A&M, other 'it' teams will disappoint

Ryan Tannehill and the Aggies will have a tough time meeting top-10 preseason expectations. Ronald Martinez/Getty Images

Every year, the college football world casts preseason ballots, and a few teams are dubbed with the honor of being the "it" programs for the upcoming season. We're not talking about the perennial contenders that populate the majority of preseason top 10 lists, like the top three teams in ESPN's preseason power poll -- the LSU Tigers, Alabama Crimson Tide and Oklahoma Sooners. Those three teams have each appeared in and/or won a recent BCS championship game. Each is loaded with talent because of elite recruiting, and each has a head coach with a proven track record.

No, we're referring to the teams who land high posts in the preseason rankings for being "programs on the rise," teams ready to break through from outside the usual suspects. And almost every year, those programs don't meet the lofty expectations thrust upon them.

Take, for example, the 2009 Ole Miss Rebels. In that year's preseason polls, Mississippi earned "it" program honors, ranking in the top 10 despite having had a losing record in four of the previous five seasons. In 2010, it was Nebraska's turn to play the role, garnering top-10 status in the preseason on the heels of solid but not spectacular recent performances. In both cases, our Football Outsiders projections nominated those teams as destined to fall short of a top-10 finish. Both teams were decent, of course, but not quite ready for prime time -- and thus were considered by some to have had disappointing seasons. The "it" program tag might be more of a curse than anything else.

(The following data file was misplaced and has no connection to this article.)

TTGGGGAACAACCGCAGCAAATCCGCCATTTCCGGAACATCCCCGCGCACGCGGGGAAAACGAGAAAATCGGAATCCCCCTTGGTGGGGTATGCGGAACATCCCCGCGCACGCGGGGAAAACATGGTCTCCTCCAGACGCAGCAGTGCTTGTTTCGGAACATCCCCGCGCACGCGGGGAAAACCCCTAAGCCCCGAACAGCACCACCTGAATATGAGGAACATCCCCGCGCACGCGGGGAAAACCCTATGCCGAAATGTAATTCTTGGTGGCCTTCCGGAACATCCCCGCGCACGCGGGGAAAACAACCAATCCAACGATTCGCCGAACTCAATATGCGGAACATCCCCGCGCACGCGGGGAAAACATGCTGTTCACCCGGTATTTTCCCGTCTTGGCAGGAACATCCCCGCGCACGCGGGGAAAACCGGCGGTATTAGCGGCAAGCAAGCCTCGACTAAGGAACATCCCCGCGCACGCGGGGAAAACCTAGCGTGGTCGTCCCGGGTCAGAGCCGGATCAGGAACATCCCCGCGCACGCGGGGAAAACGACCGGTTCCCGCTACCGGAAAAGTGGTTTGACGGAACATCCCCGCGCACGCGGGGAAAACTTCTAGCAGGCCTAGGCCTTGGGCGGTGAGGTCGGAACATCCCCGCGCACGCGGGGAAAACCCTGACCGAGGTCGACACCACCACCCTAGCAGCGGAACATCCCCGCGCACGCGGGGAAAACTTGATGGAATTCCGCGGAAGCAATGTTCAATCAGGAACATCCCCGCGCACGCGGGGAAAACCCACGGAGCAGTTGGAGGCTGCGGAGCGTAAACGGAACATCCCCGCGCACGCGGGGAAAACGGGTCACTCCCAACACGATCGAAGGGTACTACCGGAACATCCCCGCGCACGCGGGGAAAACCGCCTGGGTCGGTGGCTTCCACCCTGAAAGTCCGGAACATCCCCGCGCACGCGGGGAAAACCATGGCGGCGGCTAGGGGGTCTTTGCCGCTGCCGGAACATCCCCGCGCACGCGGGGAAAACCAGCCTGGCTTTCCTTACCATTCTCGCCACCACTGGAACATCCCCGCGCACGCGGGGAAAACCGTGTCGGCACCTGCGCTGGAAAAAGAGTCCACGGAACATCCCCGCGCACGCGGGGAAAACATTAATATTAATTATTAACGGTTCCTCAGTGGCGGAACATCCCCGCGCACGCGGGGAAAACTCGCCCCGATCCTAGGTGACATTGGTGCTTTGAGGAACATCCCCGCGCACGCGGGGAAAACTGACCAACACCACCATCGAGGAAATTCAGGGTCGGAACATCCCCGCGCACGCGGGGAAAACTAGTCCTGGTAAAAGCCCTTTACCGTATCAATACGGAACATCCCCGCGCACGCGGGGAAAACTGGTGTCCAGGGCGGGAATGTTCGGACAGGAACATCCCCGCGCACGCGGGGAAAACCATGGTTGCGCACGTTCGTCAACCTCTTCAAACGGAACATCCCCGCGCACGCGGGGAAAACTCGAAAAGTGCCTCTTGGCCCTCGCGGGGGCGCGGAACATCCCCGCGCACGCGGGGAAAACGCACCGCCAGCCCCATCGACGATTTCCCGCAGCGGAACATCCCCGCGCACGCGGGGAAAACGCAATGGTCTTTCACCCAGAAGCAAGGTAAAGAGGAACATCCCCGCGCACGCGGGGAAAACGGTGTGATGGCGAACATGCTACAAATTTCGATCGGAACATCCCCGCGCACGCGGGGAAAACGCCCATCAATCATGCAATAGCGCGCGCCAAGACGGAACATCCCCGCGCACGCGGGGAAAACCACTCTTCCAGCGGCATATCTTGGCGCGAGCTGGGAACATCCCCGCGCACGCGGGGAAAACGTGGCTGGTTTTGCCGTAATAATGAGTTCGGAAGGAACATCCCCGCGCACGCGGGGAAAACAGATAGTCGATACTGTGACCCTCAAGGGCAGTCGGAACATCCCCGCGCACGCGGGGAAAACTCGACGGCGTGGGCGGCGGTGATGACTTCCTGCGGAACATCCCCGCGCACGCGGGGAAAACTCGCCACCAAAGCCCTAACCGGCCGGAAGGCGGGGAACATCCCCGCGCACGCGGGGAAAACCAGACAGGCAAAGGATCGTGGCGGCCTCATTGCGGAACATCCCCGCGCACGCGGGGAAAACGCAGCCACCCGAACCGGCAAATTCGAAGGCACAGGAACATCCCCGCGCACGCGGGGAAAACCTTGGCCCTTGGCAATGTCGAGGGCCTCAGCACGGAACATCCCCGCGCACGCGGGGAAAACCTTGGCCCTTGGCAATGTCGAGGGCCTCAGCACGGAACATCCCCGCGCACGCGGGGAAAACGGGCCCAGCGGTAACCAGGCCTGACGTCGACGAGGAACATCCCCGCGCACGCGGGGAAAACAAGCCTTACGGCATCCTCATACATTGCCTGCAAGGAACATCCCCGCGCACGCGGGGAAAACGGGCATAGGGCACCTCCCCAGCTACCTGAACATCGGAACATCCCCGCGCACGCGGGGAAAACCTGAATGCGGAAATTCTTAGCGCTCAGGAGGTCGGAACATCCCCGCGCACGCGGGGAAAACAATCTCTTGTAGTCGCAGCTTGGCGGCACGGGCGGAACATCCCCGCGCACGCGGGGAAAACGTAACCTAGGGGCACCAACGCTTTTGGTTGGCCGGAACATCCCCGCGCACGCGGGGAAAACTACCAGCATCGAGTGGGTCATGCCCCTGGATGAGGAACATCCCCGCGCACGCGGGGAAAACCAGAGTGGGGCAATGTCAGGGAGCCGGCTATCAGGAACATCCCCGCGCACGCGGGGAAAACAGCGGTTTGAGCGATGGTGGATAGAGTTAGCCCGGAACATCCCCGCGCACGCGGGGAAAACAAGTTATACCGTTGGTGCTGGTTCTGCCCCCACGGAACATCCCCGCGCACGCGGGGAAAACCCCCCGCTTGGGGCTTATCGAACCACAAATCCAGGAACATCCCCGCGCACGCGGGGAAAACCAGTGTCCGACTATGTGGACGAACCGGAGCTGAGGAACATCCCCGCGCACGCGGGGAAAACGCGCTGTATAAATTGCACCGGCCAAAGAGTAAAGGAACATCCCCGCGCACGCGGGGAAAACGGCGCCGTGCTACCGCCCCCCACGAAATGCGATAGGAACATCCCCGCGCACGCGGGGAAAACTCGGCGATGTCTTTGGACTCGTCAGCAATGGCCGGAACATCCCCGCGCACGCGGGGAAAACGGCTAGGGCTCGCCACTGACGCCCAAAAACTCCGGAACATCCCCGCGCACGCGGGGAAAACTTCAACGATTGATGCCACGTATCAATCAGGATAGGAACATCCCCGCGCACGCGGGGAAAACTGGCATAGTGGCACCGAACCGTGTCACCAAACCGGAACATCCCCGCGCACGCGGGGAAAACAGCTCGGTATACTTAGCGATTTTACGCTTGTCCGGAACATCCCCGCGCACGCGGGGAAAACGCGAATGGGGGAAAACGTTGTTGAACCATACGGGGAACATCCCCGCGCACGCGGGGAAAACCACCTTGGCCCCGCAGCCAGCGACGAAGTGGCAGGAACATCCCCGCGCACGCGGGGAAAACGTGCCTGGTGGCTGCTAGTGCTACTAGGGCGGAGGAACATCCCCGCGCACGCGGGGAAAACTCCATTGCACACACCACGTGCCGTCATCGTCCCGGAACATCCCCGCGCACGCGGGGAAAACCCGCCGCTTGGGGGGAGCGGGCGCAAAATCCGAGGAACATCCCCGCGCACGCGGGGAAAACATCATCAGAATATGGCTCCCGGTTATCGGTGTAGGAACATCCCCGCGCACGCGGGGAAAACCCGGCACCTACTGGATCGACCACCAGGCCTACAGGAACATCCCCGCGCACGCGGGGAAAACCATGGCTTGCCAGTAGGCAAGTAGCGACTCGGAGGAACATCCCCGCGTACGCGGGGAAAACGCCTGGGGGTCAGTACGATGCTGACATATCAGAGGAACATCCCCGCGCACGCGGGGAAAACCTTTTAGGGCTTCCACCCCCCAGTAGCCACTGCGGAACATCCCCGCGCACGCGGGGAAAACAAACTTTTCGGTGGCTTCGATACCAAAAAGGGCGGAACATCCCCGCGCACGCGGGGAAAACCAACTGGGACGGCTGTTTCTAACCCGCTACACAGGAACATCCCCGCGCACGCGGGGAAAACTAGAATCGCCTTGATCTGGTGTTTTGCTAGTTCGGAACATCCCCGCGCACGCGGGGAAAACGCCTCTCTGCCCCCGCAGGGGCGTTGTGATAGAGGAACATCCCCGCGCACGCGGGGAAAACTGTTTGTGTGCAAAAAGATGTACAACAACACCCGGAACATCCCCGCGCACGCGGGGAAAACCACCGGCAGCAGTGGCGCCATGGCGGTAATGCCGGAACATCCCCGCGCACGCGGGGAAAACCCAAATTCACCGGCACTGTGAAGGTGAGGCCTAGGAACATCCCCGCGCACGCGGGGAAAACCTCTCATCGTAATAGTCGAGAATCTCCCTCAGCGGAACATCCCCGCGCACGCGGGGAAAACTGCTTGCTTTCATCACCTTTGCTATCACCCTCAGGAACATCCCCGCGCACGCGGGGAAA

So who fits the "hyped teams most likely to disappoint" bill in 2011? We have a metric that can show us: Program FEI (PFEI). It takes five years of possession-by-possession team efficiency data to rate the strength of college football programs, and it provides us with a reliable way of determining next-year success. The results speak for themselves; In the last 10 years, all 20 teams that participated in the BCS championship game had entered that season ranked among the top-20 teams according to PFEI.

And as for the "it" programs that weren't quite ready to fulfill their great expectations? Both Ole Miss and Nebraska entered the year ranked outside of the top-40 in Program FEI in those respective seasons.

In summary: Championship programs don't just come out of nowhere. And that's why we should view the following five preseason darlings with a heavy dose of skepticism:

Texas A&M Aggies